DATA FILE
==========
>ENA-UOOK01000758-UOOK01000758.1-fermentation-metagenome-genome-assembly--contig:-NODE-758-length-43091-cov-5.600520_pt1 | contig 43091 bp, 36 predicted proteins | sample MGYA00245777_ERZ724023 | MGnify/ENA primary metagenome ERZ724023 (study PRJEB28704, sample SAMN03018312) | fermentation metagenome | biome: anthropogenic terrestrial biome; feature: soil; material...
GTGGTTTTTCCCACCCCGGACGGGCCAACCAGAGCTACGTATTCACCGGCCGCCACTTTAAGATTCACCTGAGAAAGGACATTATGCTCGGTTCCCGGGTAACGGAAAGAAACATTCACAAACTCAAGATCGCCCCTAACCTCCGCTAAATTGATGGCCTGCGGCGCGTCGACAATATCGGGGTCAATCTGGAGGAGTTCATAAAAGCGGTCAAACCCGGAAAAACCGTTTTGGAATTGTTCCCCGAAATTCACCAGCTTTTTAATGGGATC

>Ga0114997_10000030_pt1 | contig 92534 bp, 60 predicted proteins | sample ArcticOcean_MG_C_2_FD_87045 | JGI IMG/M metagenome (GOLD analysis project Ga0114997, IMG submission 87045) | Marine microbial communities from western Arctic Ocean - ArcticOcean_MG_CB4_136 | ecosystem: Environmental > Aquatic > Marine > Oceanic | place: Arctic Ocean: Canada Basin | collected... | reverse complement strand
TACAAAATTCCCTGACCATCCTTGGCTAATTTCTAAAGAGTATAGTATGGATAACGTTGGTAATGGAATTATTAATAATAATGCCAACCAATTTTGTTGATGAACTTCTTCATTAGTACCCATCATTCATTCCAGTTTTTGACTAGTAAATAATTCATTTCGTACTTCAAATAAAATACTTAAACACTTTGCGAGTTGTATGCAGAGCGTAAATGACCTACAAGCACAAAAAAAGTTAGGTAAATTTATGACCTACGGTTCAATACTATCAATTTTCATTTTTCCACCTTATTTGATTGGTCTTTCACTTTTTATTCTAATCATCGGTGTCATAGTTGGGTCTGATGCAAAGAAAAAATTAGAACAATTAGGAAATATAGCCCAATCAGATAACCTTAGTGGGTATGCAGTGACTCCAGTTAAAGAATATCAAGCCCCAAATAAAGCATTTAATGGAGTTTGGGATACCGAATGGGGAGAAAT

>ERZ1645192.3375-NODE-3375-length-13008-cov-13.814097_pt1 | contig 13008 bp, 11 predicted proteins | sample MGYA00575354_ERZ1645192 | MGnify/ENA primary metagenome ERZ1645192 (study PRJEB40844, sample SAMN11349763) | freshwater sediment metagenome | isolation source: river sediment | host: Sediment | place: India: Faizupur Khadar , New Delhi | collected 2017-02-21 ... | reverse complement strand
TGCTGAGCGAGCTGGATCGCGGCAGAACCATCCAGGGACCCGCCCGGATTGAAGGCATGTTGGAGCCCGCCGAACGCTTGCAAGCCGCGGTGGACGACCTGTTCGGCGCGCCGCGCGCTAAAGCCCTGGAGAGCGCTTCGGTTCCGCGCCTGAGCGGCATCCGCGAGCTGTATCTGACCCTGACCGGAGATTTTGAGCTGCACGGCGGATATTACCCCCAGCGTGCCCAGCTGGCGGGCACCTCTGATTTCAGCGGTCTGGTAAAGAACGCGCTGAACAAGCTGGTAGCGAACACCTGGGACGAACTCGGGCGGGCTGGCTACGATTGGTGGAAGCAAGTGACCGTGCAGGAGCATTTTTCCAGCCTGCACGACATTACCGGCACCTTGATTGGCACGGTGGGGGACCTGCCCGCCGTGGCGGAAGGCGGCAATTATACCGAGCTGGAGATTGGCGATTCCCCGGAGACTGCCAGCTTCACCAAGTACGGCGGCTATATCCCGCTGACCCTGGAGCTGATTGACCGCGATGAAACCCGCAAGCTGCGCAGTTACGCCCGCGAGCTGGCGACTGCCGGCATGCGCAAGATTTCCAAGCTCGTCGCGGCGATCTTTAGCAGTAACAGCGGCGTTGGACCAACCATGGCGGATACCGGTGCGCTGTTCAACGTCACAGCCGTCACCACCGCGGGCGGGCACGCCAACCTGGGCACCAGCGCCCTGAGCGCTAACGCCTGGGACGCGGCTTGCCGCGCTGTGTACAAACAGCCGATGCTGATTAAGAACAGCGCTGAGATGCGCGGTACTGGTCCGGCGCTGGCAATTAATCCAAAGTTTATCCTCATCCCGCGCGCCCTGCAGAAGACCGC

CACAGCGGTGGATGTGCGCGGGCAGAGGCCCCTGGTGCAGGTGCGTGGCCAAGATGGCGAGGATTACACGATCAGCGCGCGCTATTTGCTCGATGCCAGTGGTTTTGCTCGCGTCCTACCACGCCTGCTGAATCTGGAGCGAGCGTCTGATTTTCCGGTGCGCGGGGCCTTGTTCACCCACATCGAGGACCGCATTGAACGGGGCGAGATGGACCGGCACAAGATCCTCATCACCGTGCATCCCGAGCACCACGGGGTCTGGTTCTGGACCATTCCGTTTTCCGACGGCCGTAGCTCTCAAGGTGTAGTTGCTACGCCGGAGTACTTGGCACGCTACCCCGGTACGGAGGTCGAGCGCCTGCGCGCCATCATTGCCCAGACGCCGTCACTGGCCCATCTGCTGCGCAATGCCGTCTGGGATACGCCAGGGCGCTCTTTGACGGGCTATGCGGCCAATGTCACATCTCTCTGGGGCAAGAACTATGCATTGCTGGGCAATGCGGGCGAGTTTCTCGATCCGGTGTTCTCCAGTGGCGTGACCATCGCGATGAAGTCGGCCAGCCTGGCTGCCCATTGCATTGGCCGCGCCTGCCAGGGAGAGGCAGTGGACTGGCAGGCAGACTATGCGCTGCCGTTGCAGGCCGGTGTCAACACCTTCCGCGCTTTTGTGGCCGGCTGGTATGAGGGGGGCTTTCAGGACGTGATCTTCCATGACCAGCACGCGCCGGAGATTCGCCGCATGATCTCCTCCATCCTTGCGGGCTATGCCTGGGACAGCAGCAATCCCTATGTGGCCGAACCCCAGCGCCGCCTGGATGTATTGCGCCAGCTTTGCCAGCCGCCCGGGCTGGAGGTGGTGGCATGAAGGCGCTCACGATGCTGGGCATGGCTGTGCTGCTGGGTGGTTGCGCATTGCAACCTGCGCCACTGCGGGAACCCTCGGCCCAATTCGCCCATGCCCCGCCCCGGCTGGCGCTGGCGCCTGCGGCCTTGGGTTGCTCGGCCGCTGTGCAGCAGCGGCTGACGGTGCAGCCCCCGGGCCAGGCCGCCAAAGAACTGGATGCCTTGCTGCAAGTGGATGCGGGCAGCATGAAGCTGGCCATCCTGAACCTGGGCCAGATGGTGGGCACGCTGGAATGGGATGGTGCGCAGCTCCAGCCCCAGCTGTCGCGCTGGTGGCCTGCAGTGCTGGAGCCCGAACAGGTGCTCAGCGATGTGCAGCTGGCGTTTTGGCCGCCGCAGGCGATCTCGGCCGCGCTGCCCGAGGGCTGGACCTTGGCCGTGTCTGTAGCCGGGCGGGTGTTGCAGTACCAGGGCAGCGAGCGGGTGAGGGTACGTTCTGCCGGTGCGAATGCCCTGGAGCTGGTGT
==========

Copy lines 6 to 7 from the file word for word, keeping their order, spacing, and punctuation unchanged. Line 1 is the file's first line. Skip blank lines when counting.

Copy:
TGCTGAGCGAGCTGGATCGCGGCAGAACCATCCAGGGACCCGCCCGGATTGAAGGCATGTTGGAGCCCGCCGAACGCTTGCAAGCCGCGGTGGACGACCTGTTCGGCGCGCCGCGCGCTAAAGCCCTGGAGAGCGCTTCGGTTCCGCGCCTGAGCGGCATCCGCGAGCTGTATCTGACCCTGACCGGAGATTTTGAGCTGCACGGCGGATATTACCCCCAGCGTGCCCAGCTGGCGGGCACCTCTGATTTCAGCGGTCTGGTAAAGAACGCGCTGAACAAGCTGGTAGCGAACACCTGGGACGAACTCGGGCGGGCTGGCTACGATTGGTGGAAGCAAGTGACCGTGCAGGAGCATTTTTCCAGCCTGCACGACATTACCGGCACCTTGATTGGCACGGTGGGGGACCTGCCCGCCGTGGCGGAAGGCGGCAATTATACCGAGCTGGAGATTGGCGATTCCCCGGAGACTGCCAGCTTCACCAAGTACGGCGGCTATATCCCGCTGACCCTGGAGCTGATTGACCGCGATGAAACCCGCAAGCTGCGCAGTTACGCCCGCGAGCTGGCGACTGCCGGCATGCGCAAGATTTCCAAGCTCGTCGCGGCGATCTTTAGCAGTAACAGCGGCGTTGGACCAACCATGGCGGATACCGGTGCGCTGTTCAACGTCACAGCCGTCACCACCGCGGGCGGGCACGCCAACCTGGGCACCAGCGCCCTGAGCGCTAACGCCTGGGACGCGGCTTGCCGCGCTGTGTACAAACAGCCGATGCTGATTAAGAACAGCGCTGAGATGCGCGGTACTGGTCCGGCGCTGGCAATTAATCCAAAGTTTATCCTCATCCCGCGCGCCCTGCAGAAGACCGC

CACAGCGGTGGATGTGCGCGGGCAGAGGCCCCTGGTGCAGGTGCGTGGCCAAGATGGCGAGGATTACACGATCAGCGCGCGCTATTTGCTCGATGCCAGTGGTTTTGCTCGCGTCCTACCACGCCTGCTGAATCTGGAGCGAGCGTCTGATTTTCCGGTGCGCGGGGCCTTGTTCACCCACATCGAGGACCGCATTGAACGGGGCGAGATGGACCGGCACAAGATCCTCATCACCGTGCATCCCGAGCACCACGGGGTCTGGTTCTGGACCATTCCGTTTTCCGACGGCCGTAGCTCTCAAGGTGTAGTTGCTACGCCGGAGTACTTGGCACGCTACCCCGGTACGGAGGTCGAGCGCCTGCGCGCCATCATTGCCCAGACGCCGTCACTGGCCCATCTGCTGCGCAATGCCGTCTGGGATACGCCAGGGCGCTCTTTGACGGGCTATGCGGCCAATGTCACATCTCTCTGGGGCAAGAACTATGCATTGCTGGGCAATGCGGGCGAGTTTCTCGATCCGGTGTTCTCCAGTGGCGTGACCATCGCGATGAAGTCGGCCAGCCTGGCTGCCCATTGCATTGGCCGCGCCTGCCAGGGAGAGGCAGTGGACTGGCAGGCAGACTATGCGCTGCCGTTGCAGGCCGGTGTCAACACCTTCCGCGCTTTTGTGGCCGGCTGGTATGAGGGGGGCTTTCAGGACGTGATCTTCCATGACCAGCACGCGCCGGAGATTCGCCGCATGATCTCCTCCATCCTTGCGGGCTATGCCTGGGACAGCAGCAATCCCTATGTGGCCGAACCCCAGCGCCGCCTGGATGTATTGCGCCAGCTTTGCCAGCCGCCCGGGCTGGAGGTGGTGGCATGAAGGCGCTCACGATGCTGGGCATGGCTGTGCTGCTGGGTGGTTGCGCATTGCAACCTGCGCCACTGCGGGAACCCTCGGCCCAATTCGCCCATGCCCCGCCCCGGCTGGCGCTGGCGCCTGCGGCCTTGGGTTGCTCGGCCGCTGTGCAGCAGCGGCTGACGGTGCAGCCCCCGGGCCAGGCCGCCAAAGAACTGGATGCCTTGCTGCAAGTGGATGCGGGCAGCATGAAGCTGGCCATCCTGAACCTGGGCCAGATGGTGGGCACGCTGGAATGGGATGGTGCGCAGCTCCAGCCCCAGCTGTCGCGCTGGTGGCCTGCAGTGCTGGAGCCCGAACAGGTGCTCAGCGATGTGCAGCTGGCGTTTTGGCCGCCGCAGGCGATCTCGGCCGCGCTGCCCGAGGGCTGGACCTTGGCCGTGTCTGTAGCCGGGCGGGTGTTGCAGTACCAGGGCAGCGAGCGGGTGAGGGTACGTTCTGCCGGTGCGAATGCCCTGGAGCTGGTGT